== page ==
Your Brussels Sprouts Could Power a Holiday Tree
Have you heard of vegetable batteries? You might even have made one as a science project when you were a kid, depending on where you went to school and how much your parents trusted you with electricity — and how many veggies your organic garden produced. As a science experiment, they’re a neat novelty illustrating that you can find power in surprising places, but it turns out that vegetable batteries have a lot more potential than that.
Like many businesses, London’s Southbank Center is aglow with holiday lights at this time of year, leading to huge energy usage despite offsets like using LEDs, trying to buy energy from renewable sources, and other tricks. So, one of its Christmas trees is lit in a very special way: with a Brussels sprout battery. 100 of the delicious little veggies are juicing up the tree to keep it alight for the holidays, demonstrating that you can go green in a very literal sense.
Sure, it’s only a drop in the bucket, but it’s an important symbolic gesture giving a nod to green energy and the need to adjust our energy usage.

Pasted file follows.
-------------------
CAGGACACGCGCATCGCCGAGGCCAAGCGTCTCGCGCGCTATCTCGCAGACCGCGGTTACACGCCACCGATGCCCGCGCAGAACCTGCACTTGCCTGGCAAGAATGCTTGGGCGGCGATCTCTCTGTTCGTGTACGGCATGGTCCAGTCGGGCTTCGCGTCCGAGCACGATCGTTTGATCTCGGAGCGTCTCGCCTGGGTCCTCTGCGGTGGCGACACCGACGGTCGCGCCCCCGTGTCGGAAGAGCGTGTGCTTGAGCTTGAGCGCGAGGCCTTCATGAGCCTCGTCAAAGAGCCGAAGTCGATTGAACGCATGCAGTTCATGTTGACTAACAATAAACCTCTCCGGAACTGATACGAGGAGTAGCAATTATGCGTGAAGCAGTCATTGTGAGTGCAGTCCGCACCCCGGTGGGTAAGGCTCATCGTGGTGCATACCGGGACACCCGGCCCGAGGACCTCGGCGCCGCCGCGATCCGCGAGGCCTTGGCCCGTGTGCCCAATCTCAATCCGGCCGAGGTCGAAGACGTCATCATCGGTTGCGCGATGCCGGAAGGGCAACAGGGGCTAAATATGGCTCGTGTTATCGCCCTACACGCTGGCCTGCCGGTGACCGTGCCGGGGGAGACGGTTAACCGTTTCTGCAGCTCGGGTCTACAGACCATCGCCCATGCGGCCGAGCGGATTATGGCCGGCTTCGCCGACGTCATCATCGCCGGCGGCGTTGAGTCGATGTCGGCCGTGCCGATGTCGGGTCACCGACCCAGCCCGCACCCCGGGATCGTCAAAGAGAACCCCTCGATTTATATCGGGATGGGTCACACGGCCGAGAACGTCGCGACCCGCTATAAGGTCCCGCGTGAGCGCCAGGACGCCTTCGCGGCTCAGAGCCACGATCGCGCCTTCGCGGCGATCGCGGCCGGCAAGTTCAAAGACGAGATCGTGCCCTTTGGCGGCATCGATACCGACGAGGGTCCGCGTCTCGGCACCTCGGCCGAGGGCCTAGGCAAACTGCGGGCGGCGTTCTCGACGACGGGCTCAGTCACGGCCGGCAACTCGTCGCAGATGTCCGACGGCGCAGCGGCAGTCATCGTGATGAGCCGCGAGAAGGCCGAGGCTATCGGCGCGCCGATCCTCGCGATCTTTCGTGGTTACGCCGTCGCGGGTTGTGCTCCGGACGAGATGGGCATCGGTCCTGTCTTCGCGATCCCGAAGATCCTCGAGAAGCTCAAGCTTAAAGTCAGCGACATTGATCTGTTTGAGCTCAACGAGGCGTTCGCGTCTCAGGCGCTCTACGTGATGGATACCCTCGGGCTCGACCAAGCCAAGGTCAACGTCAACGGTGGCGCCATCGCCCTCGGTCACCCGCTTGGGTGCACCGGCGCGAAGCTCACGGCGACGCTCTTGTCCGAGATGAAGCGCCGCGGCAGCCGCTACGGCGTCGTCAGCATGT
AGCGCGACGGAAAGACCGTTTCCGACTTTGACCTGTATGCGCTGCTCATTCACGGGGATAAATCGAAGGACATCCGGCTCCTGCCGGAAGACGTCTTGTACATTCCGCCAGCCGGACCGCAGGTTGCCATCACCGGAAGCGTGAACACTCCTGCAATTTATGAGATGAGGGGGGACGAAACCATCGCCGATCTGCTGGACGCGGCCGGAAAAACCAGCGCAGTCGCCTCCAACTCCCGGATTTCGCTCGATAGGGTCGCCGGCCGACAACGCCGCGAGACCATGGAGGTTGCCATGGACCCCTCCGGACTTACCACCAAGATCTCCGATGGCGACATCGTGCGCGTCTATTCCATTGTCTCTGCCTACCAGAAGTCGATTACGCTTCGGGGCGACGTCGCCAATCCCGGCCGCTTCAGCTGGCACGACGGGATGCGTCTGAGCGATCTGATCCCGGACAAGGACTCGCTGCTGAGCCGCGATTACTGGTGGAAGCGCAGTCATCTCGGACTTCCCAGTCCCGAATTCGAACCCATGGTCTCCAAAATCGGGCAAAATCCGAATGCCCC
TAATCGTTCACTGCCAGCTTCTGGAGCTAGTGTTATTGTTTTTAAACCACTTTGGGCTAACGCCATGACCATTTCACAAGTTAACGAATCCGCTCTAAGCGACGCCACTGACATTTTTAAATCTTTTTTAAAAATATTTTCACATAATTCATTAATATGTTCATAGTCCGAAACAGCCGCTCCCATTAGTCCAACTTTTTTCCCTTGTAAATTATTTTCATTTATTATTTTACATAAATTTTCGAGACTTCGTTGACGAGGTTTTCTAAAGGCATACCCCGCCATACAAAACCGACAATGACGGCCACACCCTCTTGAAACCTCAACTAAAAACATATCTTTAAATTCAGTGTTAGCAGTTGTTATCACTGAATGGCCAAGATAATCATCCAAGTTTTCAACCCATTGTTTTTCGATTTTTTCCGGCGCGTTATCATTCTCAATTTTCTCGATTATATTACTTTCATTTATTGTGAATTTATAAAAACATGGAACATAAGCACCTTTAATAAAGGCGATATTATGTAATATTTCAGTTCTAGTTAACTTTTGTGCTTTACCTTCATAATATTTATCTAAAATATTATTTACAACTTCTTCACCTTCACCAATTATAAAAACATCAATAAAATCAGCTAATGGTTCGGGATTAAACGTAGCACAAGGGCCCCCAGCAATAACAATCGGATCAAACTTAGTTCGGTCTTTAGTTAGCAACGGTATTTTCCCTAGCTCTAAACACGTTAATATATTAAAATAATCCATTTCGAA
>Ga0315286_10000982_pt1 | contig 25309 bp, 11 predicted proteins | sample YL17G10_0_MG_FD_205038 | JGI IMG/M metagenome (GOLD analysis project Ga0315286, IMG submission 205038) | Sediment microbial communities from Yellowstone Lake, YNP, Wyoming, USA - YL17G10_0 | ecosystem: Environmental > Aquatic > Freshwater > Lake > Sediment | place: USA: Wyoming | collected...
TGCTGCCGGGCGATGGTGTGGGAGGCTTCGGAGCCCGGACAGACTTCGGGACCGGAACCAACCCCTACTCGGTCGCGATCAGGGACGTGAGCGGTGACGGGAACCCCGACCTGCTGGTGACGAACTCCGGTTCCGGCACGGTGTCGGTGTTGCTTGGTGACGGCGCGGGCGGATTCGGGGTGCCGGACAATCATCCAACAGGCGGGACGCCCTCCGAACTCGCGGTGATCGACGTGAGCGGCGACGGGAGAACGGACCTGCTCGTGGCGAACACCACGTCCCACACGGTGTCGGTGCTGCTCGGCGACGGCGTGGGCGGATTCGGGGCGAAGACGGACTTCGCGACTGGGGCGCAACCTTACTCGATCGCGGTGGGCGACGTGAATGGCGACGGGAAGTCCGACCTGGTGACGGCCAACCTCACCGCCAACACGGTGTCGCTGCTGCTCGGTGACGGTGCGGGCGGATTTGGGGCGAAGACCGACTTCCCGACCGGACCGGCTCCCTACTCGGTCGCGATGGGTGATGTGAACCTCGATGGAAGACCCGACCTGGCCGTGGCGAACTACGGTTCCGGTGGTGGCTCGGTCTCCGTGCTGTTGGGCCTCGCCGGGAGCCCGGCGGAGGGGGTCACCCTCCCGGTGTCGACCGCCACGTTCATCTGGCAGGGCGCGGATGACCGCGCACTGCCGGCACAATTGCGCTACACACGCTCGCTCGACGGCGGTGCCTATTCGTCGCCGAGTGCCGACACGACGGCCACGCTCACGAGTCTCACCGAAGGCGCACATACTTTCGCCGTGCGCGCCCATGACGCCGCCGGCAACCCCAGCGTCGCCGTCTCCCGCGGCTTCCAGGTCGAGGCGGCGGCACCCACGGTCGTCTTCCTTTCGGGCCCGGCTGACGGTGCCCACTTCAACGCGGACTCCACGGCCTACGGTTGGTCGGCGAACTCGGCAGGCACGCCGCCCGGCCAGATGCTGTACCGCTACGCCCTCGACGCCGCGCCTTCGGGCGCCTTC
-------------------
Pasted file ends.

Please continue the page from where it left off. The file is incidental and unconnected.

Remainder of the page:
Developed by the Big Bang UK Young Scientists and Engineers Fair, the device works in a rather ingenious way. Like other vegetable batteries, it includes electrodes made from copper and zinc that generate a chemical reaction in the vegetable to generate electricity. The resulting energy is enough to power the LEDs on the eight foot tree, although the battery will get weaker as the vegetables start to decompose, requiring a fresh infusion eventually to keep the tree powered through the holiday.
Technically, any vegetable would work in the battery, but Brussels sprouts have a nice symbolic value. People tend to hate this misunderstood vegetable, and while they might think this nonculinary use is the only fitting one for the humble sprout, hopefully it’ll help rehab the veggie’s reputation. Or at least spark some conversations as visitors see the majestic battery on display and marvel at the veggie power in action.
Are vegetable batteries going to save the future and get us off petroleum? Well, no, but they are a cool illustration of the miracles of science at work, and if you ask your electrician, she may well confess to having experimented with them in her youth when she was first intrigued by the inner workings of electricity. At the very least, making a vegetable battery can be a fun project with the kids over the winter holiday when you’re looking for something cheap, fun, and informative to entertain them with — but make sure they eat the rest of their veggies!
Photo: Pasco Olivier/Flickr.